Were Pakistan and Tajikistan the stars of last week’s SCO summit?
Last week’s Shanghai Cooperation Organisation (SCO) summit celebrated the bloc’s 20th anniversary and saw Iran officially begin the process of becoming a full-fledged member. Representatives from that country, Pakistan, China, and Russia also held talks about Afghanistan on the side-lines of the event. The bloc ultimately called for increasing aid to the war-torn country and unfreezing its assets abroad. These were all important developments, but hopefully observers didn’t miss the outcome of Pakistani Prime Minister Imran Khan’s talk with Tajikistani President Emomali Rahmon, which also stands to be very significant in hindsight.
Prime Minister Imran Khan tweeted that “After meetings in Dushanbe with leaders of Afghanistan’s neighbours and especially a lengthy discussion with Tajikistan’s President Emomali Rahmon, I have initiated a dialogue with the Taliban for an inclusive Afghan government to include Tajiks, Hazaras and Uzbeks.” President Rahmon confirmed their joint efforts to this end during the press conference following their meeting. According to his official website, he said that “Tajikistan and Pakistan have agreed to direct all efforts to achieve these goals. We agreed to facilitate negotiations between the Taliban and Tajiks in Dushanbe.”
What’s so newsworthy about this is that these countries are regarded as having the greatest amount of influence over the remaining parties to the Afghan Civil War. Pakistan has historically close relations with the Taliban while Tajikistan extends political support to the so-called “National Resistance Front” that operates in part of the majority-Tajik areas of Afghanistan. Casual observers might have predicted that this would lead to those two’s leaders clashing with one another and perhaps not even agreeing to meet, but the exact opposite is what actually ended up happening.
The reason for this is simple, and it’s that neither Pakistan nor Tajikistan perceive of one another as competitors, both general and specifically in their shared Afghan neighbour. Rather, they pragmatically realised that they could each play responsible roles in stabilising that country in spite of some third parties’ efforts to divide and rule them through recent information warfare provocations. It shouldn’t be forgotten that Pakistani Foreign Minister Shah Mahmood Qureshi visited Dushanbe earlier this year and pledged to improve their ties. I elaborated on “The Prospects Of A Pakistan-Tajikistan Strategic Partnership” at that time too.
Their leaders share a similar long-term vision since they just announced that they’ll upgrade their relations to a strategic partnership. This speaks to the maturity of their permanent military, intelligence, and diplomatic bureaucracies (“deep state”), which decided to constructively cooperate in Afghanistan like I proposed instead of counterproductively compete like some hostile forces want to have happen. While these interests are driven by objectively existing bilateral factors, there’s also no denying that working closer together reflects better on Pakistan in the eyes of Tajikistan’s Russian ally and on Tajikistan in the eyes of Pakistan’s Chinese one.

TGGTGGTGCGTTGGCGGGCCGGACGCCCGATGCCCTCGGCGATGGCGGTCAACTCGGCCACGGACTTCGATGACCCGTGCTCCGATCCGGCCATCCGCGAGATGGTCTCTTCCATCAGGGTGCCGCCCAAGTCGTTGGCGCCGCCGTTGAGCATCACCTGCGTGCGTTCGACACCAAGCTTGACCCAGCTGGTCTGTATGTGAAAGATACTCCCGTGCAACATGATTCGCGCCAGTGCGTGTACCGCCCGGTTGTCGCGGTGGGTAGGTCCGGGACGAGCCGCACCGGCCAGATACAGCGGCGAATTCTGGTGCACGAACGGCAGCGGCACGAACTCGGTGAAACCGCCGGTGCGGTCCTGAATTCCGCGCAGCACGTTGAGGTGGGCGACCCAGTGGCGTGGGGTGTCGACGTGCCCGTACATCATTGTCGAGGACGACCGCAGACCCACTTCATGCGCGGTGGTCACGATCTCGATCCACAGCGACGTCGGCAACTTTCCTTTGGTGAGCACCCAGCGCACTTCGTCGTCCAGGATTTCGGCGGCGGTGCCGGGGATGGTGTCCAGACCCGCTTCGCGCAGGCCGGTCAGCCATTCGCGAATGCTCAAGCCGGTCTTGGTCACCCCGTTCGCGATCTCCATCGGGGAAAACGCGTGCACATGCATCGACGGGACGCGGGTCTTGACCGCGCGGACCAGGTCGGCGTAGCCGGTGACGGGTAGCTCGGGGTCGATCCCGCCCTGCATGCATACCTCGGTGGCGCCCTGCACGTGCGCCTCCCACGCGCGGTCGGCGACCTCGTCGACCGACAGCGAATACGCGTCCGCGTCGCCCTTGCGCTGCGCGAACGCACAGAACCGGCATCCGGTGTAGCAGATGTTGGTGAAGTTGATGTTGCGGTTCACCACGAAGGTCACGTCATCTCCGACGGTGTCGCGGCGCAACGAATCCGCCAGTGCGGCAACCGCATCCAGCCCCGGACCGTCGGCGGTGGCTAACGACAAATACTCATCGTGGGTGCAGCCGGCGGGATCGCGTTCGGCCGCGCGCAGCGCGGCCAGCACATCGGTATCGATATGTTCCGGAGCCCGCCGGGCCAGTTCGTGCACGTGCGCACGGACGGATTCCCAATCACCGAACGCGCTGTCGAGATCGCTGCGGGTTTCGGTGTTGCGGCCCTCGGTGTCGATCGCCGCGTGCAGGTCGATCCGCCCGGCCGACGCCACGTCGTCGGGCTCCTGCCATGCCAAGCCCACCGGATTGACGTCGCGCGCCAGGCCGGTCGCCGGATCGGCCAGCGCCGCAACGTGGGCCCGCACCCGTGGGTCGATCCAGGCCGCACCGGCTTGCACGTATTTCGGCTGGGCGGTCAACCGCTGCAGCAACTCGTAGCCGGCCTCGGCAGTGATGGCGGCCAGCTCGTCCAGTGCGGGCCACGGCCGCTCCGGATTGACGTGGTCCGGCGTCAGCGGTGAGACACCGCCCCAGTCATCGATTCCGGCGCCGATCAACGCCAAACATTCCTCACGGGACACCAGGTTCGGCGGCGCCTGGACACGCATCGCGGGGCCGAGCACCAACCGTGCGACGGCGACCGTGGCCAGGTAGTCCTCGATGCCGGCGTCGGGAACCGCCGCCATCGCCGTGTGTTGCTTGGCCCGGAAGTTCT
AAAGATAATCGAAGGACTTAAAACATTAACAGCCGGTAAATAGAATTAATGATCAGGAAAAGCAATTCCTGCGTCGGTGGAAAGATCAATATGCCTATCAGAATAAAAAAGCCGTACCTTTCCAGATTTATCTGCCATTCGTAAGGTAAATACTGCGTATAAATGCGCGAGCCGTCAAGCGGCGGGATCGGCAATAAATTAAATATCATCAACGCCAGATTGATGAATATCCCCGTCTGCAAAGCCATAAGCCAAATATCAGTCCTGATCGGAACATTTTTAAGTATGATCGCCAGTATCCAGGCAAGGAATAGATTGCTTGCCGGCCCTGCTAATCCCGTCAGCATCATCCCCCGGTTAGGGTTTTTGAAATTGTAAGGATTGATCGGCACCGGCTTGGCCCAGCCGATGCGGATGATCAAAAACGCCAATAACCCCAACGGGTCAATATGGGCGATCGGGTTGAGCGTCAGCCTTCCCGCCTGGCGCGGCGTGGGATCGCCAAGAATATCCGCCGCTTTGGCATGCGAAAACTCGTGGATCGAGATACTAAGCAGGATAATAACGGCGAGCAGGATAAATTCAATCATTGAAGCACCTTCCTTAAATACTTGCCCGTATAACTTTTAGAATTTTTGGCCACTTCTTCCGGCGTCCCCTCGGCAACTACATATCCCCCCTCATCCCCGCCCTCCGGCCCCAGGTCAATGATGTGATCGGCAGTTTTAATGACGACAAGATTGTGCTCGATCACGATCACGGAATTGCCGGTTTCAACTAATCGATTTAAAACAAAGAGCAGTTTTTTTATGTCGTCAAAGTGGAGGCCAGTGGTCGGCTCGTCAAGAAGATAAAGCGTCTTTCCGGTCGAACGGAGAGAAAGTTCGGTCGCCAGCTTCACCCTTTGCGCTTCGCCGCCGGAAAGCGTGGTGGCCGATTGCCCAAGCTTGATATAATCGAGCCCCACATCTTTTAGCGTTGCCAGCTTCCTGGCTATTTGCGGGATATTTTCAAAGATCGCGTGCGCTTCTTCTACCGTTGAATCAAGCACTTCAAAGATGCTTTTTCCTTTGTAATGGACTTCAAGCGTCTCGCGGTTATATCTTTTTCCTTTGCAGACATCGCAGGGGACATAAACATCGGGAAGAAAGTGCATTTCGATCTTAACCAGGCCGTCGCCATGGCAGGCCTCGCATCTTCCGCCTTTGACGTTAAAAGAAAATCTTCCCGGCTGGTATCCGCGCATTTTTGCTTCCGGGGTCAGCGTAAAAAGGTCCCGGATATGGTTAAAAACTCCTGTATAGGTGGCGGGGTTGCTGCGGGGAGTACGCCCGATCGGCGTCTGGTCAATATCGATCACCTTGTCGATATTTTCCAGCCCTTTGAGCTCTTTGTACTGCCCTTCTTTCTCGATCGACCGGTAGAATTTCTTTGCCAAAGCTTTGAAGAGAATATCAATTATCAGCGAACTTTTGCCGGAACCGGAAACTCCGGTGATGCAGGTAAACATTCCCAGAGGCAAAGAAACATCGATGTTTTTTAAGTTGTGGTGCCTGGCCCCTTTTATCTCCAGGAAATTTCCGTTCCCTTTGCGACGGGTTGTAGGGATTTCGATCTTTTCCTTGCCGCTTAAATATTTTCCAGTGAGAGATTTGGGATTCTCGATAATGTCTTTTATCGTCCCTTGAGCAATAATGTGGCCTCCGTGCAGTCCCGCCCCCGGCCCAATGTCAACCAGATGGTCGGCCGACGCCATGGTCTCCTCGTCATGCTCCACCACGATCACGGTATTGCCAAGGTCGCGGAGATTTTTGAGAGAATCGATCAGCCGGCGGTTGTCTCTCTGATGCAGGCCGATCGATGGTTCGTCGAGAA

Pakistan and Russia are in the midst of a fast-moving rapprochement that’s picked up speed since the Taliban’s return to power in Afghanistan. They closely cooperate on managing the situation in that country, but such interactions between their “deep states” are still a relatively new phenomenon. Some in Russia don’t yet trust Pakistan though, especially after allegations that Islamabad secretly encouraged the Taliban’s appointment of a non-inclusive acting government. These suspicions should hopefully be put to rest after Prime Minister Khan publicly announced that his country and Tajikistan are jointly working towards improving that state of affairs.
As for Tajikistan and China, Beijing is modernising its neighbour’s highway network with an eye on pioneering a so-called “Persian Corridor” through there and Afghanistan en route to its new 25-year strategic partners in Iran. For this vision to succeed, however, Tajikistan mustn’t provide any tangible support to its anti-Taliban co-ethnics in Afghanistan, something that President Rahmon is finding difficult not to do in the face of growing grassroots pressure. It’s therefore a relief for China to see that he’s working closely with Prime Minister Khan to promote an inclusive government in Afghanistan since this reduces the chances of him taking unilateral action.
Russian-Chinese interests are therefore served by their top regional partners cooperating in Afghanistan instead of competing there like some wrongly predicted would happen. This also of course first and foremost advances Pakistan and Tajikistan’s interests too, which is the primary reason why they’re working together. Not only do they both benefit by leveraging their influence over the remaining parties to the Afghan Civil War in order to promote peace there, but all of Eurasia does as well. Furthermore, this will also enable those two countries to present themselves as responsible forces for peace in the region and as responsible stakeholders in the conflict.
It’s easy for some observers to take these outcomes for granted and thus assume that last week’s SCO Summit was relatively non-eventful, but those who do so should consider how different everything would have been had either Pakistan or Tajikistan submitted to the pressure to compete with each other instead. One or the other could have functioned as the spoiler by upsetting the SCO’s working dynamics and thus ruining the bloc’s summit, but they both realised how counterproductive that would have been. That’s why they should be considered the stars of last week’s summit since they saved it from descending into dysfunction.